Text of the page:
We live in an age where almost anything can be purchased with a click, but for the time being, if you want a bag from Moynat, there’s only one place to get it and that’s the new shop at 348 Rue Saint Honoré in Paris. Moynat is quiet, so quiet that hardly anyone had heard of it when the doors opened last Saturday. The illustrious French malletier (luggage maker), founded in 1849, is just slightly older than its fashion revival contemporaries—the powerhouse Louis Vuitton, established in 1854, and and trendy Goyard, 1853. Judging from the way Bernard Arnault has kept the relaunch top secret since acquiring the brand last year, Moynat is headed on a very different trajectory. Its brand details worn discreetly, and its contemporary, streamlined style subtly referencing the past, Moynat’s bags and leathergoods for men and women—designed by Ramesh Nair, who has worked previously with Hermès, Christian Lacroix, and Yohji Yamamoto—are far removed from the “it” bag. Nair began the collection only a year ago. “I saw four trunks, but I had absolutely no idea about the brand. It was carte blanche and we were on the road,” says the soft-spoken designer, who developed clever handles, a Moynat specialty, and little details like hidden exterior pockets on a travel bag to hold tickets. All of this discreet perfection does not come without a price. Tote bags start at $1,135, handbags range from $3,340–6,680, and exotic skin rings in at over $30,000. At $200, the silk Moynat pocket square is a relative bargain. Gwenael Nicolas, of Curiosity in Tokyo, designed the store’s interior in a circle, like a merry-go-round, with a metallic mosaic floor that looks like water and a two-story central columnar encasing a collection of original trunks which appear to be floating in mid-air.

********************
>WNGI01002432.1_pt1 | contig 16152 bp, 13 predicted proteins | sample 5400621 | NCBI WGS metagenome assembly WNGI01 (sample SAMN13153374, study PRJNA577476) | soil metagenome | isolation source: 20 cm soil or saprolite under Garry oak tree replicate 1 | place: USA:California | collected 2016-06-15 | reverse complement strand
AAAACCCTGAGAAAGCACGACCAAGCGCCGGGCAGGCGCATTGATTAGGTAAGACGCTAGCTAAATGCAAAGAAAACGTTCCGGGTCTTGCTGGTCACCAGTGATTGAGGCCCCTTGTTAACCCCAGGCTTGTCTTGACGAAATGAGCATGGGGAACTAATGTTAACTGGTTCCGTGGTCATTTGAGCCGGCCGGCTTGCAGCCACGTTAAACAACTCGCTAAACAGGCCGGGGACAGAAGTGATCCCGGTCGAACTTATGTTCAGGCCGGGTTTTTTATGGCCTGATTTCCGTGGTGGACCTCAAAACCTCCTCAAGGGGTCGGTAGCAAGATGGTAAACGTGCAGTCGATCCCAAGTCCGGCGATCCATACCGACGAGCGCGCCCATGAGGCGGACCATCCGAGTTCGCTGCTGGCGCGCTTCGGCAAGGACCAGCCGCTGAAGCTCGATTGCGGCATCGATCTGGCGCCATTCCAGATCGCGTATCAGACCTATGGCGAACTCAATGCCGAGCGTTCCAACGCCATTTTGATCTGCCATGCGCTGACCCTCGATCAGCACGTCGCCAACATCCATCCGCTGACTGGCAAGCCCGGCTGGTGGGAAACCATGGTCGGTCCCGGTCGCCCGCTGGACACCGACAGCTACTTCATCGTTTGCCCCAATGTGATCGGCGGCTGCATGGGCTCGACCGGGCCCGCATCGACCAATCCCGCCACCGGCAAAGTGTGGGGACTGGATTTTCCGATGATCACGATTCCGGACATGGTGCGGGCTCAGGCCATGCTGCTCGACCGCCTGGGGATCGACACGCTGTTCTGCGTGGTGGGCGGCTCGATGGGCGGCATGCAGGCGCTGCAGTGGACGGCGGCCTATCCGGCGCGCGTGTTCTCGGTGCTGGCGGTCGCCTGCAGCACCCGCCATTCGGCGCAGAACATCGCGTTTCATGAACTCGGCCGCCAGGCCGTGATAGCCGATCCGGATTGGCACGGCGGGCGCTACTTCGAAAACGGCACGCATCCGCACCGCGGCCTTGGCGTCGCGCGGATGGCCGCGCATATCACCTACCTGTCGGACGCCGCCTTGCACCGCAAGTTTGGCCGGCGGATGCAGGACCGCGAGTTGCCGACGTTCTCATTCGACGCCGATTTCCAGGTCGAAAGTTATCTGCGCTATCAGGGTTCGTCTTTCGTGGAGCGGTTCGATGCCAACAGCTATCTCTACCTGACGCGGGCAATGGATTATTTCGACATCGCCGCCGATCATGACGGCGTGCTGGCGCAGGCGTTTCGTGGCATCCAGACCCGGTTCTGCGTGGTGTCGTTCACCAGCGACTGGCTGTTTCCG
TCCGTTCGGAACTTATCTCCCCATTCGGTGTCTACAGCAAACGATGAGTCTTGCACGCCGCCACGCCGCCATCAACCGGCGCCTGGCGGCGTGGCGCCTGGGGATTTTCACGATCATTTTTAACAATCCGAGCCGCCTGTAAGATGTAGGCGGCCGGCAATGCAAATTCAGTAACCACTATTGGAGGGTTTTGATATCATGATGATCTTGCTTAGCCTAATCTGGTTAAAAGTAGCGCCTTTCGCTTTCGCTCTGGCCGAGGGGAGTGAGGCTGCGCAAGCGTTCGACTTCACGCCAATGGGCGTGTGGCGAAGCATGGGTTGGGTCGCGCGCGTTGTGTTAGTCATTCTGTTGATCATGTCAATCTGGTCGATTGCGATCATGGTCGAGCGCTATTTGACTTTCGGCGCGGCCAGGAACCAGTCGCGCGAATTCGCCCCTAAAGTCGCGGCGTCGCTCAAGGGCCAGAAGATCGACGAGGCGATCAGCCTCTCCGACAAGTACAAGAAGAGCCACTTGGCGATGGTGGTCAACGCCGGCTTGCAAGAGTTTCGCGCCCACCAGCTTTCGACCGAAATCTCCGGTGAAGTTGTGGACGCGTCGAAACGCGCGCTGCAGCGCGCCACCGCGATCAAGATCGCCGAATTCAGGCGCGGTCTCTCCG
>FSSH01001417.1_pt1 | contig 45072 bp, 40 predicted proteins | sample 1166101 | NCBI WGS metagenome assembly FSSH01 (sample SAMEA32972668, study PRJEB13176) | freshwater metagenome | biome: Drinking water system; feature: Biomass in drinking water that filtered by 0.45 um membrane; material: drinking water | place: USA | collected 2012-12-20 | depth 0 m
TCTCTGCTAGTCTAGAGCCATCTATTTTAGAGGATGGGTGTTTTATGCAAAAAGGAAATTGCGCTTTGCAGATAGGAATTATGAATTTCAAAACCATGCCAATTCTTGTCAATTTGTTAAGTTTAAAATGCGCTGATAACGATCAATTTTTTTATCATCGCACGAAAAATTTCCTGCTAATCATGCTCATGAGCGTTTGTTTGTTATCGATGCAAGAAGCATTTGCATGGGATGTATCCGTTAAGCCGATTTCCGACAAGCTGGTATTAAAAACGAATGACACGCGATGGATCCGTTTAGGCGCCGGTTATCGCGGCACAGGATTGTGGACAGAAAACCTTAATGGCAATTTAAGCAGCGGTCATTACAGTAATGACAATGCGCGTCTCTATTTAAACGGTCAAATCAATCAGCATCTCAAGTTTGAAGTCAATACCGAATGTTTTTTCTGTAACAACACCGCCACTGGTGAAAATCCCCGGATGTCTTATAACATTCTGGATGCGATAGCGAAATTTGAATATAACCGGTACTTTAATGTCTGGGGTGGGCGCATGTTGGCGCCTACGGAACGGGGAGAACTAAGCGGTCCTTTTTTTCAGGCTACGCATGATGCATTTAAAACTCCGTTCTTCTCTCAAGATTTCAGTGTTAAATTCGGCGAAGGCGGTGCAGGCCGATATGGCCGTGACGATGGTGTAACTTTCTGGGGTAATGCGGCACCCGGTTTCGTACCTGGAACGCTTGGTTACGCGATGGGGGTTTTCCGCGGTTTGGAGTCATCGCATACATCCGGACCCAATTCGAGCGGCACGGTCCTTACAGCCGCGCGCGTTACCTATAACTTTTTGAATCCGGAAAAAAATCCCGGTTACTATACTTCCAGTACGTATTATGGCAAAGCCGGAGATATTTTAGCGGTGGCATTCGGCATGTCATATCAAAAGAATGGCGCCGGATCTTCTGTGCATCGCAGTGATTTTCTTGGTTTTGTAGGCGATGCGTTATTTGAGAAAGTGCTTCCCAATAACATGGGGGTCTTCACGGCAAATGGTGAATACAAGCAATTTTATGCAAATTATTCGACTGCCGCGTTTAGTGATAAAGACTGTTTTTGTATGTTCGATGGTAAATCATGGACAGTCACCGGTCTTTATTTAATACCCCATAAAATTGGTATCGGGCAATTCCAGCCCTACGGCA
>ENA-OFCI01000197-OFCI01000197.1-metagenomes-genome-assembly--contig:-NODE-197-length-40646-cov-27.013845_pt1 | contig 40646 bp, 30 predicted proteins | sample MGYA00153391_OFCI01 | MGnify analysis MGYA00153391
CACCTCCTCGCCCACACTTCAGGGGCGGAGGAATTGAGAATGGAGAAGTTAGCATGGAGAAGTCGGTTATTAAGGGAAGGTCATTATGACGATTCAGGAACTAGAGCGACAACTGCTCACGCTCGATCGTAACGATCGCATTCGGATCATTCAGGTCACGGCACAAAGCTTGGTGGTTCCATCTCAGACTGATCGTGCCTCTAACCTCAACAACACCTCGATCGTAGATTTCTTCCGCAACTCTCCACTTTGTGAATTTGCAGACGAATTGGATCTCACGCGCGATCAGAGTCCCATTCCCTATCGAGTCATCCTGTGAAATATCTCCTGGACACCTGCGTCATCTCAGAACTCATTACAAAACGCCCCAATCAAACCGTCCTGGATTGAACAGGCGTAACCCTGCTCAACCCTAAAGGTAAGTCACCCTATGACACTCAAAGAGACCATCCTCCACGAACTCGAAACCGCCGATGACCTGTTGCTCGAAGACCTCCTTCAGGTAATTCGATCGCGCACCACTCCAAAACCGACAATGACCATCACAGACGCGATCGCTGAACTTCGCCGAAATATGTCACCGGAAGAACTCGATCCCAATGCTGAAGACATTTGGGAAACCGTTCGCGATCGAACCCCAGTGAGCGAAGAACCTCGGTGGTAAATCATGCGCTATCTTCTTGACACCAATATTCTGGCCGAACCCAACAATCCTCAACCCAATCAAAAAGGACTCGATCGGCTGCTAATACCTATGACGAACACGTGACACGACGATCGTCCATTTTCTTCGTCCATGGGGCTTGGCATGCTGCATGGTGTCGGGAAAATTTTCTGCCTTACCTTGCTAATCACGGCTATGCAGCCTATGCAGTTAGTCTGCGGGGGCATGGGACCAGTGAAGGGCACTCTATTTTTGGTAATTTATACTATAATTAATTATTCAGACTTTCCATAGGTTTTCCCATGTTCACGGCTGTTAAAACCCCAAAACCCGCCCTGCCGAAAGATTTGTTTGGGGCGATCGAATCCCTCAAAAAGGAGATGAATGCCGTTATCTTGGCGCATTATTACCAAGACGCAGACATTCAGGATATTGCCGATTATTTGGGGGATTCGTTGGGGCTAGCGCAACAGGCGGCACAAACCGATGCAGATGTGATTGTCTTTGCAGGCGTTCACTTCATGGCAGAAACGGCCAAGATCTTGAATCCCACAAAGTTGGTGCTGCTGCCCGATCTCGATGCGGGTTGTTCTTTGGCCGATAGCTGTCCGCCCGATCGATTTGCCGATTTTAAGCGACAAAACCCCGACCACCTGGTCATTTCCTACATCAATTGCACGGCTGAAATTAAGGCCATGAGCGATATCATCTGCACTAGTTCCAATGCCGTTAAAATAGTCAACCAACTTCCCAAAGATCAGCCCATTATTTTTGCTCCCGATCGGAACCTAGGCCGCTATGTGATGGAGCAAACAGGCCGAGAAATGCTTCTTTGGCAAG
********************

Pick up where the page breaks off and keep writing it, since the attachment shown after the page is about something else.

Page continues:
Guillaume Davin, previously with Louis Vuitton in Japan, sounds more like a curator than a businessman when talking about the luggage maker now remembered by only a few senior aficionados. “Moynat is a piece of French patrimony that’s been sleeping for the past forty years. We’re here to revive the quality and tell the story.” That, according to Davin, begins with a color: a particular shade of warm brown called Havane, one of Moynat’s trademarks, which the team painstakingly transcribed from its growing collection of original trunks. For Davin, Moynat’s rounded trunk shapes, designed to fit around the curves of the first automobiles, are “more like cabinetry than leatherwork.” Nair has mimicked the house’s curves in wallets and bags. Luggage is available to order in the original style, with nails placed tightly, precisely 7 millimeters apart, a trademark. And clients can bring their antique Moynat trunks to be recovered in the waterproof Indonesian sap-coated canvas, based on the original Gutta-Percha patented in 1854, and covered in a re-edition of the powdery finish hand-printed M-initialed metallic pattern designed by artist Henri Rapin in the early 1900s. By carefully working his way through the past, Davin discovered that Moynat’s popularity stems from its “robust lightness,” including constructions in wicker, or an interior lattice of wood and metal—innovations designed to meet weight limitations on French trains at the time. A bicycle picnic basket is on the drawing board for spring.